Brain waves are VERY low voltage. It takes about 50V to feel a shock. It looks like it feeds-back on itself! Suggestion: Replace the shocker with a buzzer/vibrator.
Its only a patent application that has been very well written. There is nothing novel about it and it probably will be rejected. Many products like MS Windows have done this for some time. Its a form of "nag-ware" that has been applied in areas outside of games too. It is interesting to note it is actually a game in itself. Copyright is a more correct place for this and the USPTO has stated they'll crack down on applications of this sort.
Prior art is everywhere and this is just a matter of how much one can spend on lawyers. I should know. I'm involved in another patent which is probably valid. If its been published in print, that is prior art. Describing it on BBC at the start is not. This is how patent courts work. The test is to see if something previously written in software is 'prior art'. True, the 'one-click shopping' patent is pure troll. (It came from KDE, not my company at the time, DigiCash.) It is really a patent on scripts and what a script does at the most basic (high)level.
If software patents continue, those lands that accept them will lose out. You can't develop anything when you have to do a patent search and then patent it if its new. The end result would be fighting your patent and not doing anything useful.
True inventions apply science. ("Computer science" is a tool for science, not a science itself.) While software is truly engineering, it has no place with inventions: A new material, a novel application of a discovery (almost all inventions) and a process that leads to a novel substance, device or an improvement are inventions. The way aluminium is made today is invention. The structure of a computer and its parts is an invention and covers anything that can be done with it. The later is mathematical and expressly excluded. Modulation methods and codecs are a means to an end and while mathematical, qualify for short term protection. Crypto is probably just where it doesn't qualify. These are where 'the lines are drawn' in a rational legal environment.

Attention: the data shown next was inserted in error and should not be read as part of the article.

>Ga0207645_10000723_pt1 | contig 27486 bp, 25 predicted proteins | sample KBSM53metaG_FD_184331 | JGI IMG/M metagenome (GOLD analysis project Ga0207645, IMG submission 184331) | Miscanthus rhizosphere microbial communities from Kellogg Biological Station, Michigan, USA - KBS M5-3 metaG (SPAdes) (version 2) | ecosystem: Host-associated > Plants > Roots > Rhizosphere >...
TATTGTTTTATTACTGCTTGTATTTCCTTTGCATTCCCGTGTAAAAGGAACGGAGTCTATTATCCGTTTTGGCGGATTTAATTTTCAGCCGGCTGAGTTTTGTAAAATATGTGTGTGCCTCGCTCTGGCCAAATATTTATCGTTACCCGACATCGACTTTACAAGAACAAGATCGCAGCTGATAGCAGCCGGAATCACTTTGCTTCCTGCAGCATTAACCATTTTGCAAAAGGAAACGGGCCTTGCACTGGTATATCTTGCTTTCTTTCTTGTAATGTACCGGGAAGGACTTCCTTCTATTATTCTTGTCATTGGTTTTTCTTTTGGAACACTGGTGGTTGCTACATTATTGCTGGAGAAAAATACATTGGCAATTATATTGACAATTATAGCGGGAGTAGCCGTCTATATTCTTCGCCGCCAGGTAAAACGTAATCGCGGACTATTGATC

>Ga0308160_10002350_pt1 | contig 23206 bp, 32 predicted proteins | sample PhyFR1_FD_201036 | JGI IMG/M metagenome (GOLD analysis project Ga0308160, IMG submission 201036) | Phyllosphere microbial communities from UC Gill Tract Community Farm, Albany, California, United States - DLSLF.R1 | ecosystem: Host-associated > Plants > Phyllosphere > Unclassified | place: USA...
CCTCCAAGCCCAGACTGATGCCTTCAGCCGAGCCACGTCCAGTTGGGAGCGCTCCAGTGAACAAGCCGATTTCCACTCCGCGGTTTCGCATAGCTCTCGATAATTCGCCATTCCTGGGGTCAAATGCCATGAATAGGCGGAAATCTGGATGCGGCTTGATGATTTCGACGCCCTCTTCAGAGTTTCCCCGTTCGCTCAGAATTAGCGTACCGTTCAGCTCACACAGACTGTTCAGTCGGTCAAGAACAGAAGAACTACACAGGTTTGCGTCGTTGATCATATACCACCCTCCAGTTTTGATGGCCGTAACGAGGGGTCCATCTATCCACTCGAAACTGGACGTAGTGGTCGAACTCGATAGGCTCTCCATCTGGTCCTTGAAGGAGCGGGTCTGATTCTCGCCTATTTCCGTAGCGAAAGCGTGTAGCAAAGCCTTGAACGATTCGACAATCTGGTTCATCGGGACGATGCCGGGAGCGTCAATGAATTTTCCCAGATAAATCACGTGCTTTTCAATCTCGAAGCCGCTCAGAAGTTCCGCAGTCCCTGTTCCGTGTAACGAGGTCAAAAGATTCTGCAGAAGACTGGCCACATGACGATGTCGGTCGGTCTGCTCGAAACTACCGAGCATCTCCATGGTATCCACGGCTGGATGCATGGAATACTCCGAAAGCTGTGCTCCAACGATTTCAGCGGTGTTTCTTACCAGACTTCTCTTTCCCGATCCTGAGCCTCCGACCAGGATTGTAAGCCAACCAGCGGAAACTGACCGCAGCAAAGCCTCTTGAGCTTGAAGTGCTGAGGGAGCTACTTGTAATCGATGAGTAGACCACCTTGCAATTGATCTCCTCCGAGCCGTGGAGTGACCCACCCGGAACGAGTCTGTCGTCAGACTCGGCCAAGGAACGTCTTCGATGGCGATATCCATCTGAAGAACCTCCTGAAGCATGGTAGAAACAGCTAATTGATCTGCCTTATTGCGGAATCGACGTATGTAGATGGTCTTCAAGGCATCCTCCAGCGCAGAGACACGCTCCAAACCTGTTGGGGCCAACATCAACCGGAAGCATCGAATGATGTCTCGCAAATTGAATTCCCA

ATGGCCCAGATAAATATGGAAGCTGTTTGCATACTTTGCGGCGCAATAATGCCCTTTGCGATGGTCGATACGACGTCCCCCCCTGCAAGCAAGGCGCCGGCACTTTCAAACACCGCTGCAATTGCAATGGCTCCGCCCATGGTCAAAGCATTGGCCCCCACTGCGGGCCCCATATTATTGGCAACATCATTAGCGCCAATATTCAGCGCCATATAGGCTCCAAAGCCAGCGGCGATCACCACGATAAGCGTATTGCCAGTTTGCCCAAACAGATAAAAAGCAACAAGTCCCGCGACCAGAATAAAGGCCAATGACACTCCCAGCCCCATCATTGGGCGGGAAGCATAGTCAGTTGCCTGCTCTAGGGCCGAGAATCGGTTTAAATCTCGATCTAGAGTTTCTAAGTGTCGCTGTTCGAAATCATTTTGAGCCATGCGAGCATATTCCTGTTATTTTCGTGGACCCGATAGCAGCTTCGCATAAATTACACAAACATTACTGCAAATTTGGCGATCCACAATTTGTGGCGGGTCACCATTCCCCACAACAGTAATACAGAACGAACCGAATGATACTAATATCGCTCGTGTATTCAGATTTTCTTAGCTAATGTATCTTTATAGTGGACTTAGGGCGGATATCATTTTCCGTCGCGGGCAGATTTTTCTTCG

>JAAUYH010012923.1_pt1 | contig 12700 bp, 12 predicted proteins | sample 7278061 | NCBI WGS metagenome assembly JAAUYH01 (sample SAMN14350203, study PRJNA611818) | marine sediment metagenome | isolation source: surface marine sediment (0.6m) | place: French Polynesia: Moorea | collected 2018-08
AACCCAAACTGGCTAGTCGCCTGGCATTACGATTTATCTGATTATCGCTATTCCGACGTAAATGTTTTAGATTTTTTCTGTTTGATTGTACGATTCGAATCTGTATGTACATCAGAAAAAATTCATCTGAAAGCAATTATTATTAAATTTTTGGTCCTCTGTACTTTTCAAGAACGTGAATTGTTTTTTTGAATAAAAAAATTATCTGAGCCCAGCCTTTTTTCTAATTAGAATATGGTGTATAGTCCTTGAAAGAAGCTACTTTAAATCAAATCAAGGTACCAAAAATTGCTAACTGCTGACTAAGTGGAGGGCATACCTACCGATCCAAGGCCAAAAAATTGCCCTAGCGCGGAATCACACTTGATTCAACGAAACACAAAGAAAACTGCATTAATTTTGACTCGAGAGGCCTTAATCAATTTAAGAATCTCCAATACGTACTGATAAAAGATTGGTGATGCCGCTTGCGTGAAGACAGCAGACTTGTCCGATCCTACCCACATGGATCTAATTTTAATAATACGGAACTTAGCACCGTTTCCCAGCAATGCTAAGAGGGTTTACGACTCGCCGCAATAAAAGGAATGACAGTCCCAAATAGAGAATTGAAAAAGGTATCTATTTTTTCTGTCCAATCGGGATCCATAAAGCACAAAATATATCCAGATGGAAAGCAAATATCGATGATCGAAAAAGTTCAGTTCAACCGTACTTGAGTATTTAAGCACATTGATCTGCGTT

Don't know who this guy is, but this is what developers are like. Maybe if they had a key sequence to do it, it would be easier for us. Then again I don't ever expect Mozilla to beat FreeBSD on an exploit.
But FreeBSD will protect you. I doubt Mozilla will ever catch me with a vulnerable version unless you say all Flash is vulnerable -- a point I won't argue. At least I have a 'kill script' to kill an annoying flash page.
While preserving the text I really want. For most viewing (video) I use VLC, clive and a script to glue them together. (written is sh -- hint tested with bash too) See the benefits of open source software?
Sorry Microsoft -- you sold the only good thing you had -- Office. Lets hope the designers will revolt and force the source open. They are, after all the only known RealHackers(tm) in Microsoft!
Amigas, Macs and STs predate the advent of cheap PC clones by a number of years. It wasn't until the end of the 80s that sub $1000 pc clones hit the market and dominated it.
For some subjects, absolutely. I'm still wishing, however, that our local schools' science departments would emphasize the observation/experience connection to wonderment and hypotheses. Instead, we have a (very well ranked) system that focuses heavily on standardized tests (which is probably why they are ranked so high).
Indeed. Consider how fans of certain other OSs show off and brag about their computer platform all for free, anyway.
If Apple were doing this, there'd be nothing but praise.
Cable company DVRs come with an exrta rental charge. Also they dont skip adverts. That functionality is explicitly disabled. Also my mythbox is the core of a whole home entertainment system that has way more features than any cable company dvr.
The funny thing is...
Same here. Every few months I download a few of the latest free AVs and ASWs, run them and then wipe them. In over five years the only thing any of them has found is suspicious cookies.
Truly simple systems... require infinite testing. -- Norman Augustine